WHEREAS Al Cross has set an example for all journalists through his leadership of the Society of Professional Journalists, and
WHEREAS he has been an active member of the Society since his days as a student at Western Kentucky University, and
WHEREAS he has worked tirelessly as a leader of the Society at both the local and national levels, and
WHEREAS he has long been an advocate and a living example of the ethical practice of journalism, and
WHEREAS he has been a spokesman for responsible journalism and a champion of the role of a free press in a democratic society both as the national Project Watchdog chair and as our Society’s president, and
WHEREAS he has been a leader in rallying other journalism organizations in responding to the threats posed to that watchdog role in the wake of the terrorist attacks of Sept. 11, 2001, and
WHEREAS he has raised the profile of the Society of Professional Journalists, making numerous appearances on television, on radio and in print as a spokesman for the ideals of the Society of Professional Journalists, and
WHEREAS, he has given selflessly of his time and his talents for the benefit of the Society and its members,
THEREFORE BE IT RESOLVED that the Society of Professional Journalists commend Al Cross for his dedication and sacrifice and express its gratitude for a job well done.
Submitted by the Resolutions Committee


Resolution No. 5: Congratulating Paul Steinle
WHEREAS Paul Steinle has served the Society of Professional Journalists as a member of its Sigma Delta Chi Foundation board of directors for 13 years, and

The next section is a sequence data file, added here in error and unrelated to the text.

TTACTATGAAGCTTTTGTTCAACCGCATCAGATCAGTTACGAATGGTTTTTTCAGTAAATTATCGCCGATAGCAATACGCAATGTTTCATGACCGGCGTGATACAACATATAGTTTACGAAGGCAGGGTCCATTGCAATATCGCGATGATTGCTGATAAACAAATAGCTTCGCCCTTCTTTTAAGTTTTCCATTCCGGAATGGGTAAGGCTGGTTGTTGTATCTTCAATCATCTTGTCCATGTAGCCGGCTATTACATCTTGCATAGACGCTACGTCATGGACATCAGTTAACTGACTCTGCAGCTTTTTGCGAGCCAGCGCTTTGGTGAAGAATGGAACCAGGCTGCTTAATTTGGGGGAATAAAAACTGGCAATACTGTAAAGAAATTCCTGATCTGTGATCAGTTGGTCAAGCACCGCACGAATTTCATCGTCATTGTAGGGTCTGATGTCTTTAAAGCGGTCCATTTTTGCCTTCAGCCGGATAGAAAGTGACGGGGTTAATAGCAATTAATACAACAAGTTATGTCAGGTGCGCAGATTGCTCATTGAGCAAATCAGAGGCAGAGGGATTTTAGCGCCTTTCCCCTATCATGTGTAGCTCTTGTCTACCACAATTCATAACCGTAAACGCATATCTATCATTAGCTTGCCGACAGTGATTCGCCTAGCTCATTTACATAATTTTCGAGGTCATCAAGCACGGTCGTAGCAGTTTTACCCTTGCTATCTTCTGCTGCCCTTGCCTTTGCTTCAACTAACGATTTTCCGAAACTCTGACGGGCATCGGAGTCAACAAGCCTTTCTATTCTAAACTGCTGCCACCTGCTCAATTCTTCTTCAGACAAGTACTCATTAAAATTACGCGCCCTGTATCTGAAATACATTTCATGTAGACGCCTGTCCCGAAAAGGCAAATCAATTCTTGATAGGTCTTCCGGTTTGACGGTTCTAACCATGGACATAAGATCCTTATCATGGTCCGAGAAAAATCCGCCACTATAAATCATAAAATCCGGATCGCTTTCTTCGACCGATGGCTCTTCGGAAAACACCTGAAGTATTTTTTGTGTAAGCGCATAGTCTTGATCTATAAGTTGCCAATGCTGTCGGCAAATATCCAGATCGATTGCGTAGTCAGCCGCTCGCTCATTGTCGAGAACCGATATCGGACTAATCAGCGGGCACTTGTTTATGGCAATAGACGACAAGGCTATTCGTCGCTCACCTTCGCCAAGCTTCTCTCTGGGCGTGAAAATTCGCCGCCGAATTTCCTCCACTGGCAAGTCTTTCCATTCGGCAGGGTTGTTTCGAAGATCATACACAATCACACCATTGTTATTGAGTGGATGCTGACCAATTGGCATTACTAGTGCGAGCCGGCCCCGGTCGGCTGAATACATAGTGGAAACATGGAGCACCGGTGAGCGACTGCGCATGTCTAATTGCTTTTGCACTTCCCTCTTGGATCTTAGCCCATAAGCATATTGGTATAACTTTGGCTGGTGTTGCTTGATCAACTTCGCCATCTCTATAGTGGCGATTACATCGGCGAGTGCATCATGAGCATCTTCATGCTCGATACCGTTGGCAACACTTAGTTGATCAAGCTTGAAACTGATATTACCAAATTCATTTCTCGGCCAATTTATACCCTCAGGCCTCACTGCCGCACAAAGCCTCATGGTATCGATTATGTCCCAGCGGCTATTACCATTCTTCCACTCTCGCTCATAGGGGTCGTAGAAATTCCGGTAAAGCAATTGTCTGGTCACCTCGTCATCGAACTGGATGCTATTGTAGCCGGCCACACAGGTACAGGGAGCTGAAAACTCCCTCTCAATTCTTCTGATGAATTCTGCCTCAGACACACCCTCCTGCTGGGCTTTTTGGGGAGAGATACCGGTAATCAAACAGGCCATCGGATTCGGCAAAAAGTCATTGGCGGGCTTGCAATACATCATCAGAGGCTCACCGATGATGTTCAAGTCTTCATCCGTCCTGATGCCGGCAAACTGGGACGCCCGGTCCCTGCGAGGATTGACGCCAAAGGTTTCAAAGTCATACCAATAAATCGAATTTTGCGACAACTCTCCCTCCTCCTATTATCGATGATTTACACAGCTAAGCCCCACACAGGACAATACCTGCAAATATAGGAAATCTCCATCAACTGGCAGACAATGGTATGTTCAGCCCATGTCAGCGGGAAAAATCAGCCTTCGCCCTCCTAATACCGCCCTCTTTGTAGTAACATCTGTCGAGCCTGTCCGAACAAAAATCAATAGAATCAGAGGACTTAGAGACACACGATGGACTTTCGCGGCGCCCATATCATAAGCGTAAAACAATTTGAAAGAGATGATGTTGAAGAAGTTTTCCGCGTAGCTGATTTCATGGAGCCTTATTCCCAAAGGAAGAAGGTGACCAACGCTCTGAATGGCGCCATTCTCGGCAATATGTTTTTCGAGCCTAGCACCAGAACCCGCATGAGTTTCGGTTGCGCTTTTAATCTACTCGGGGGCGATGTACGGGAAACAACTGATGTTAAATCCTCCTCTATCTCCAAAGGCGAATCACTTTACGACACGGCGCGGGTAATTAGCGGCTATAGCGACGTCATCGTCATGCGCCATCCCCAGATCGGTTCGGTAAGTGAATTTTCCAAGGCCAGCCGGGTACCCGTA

WHEREAS he was the board’s president for five of those years, and
WHEREAS it was Steinle who led the foundation during a time when it found itself for the first time with substantial resources to contribute to the causes championed by the Society of Professional Journalists, and
WHEREAS it was Steinle who helped to lead the foundation in the formulation of the policies and procedures needed to fulfill that role, and
WHEREAS Steinle with this convention is ending his long tenure on the board,
THEREFORE BE IT RESOLVED that the Society of Professional Journalists congratulate Paul Steinle for his accomplishments and thank him for his leadership during a distinguished tenure.
Submitted by the Resolutions Committee

Resolution No. 6: Thanking Jay Evensen
WHEREAS the Society of Professional is best served by dedicated volunteers from all corners of our industry, and
WHEREAS the National Board of Directors conducts the majority of the business of the Society, and
WHEREAS Jay Evensen of The Deseret News has served three consecutive terms on the National Board of Directors with honor,
THEREFORE BE IT RESOLVED that the Society thank Jay Evensen for his distinguished tenure.
Submitted by the Resolutions Committee

Resolution No. 7: Thanking the host chapter
WHEREAS the Fort Worth Pro Chapter of the Society of Professional Journalists has long been a stronghold of the Society, producing such distinguished leaders as Phil Record, and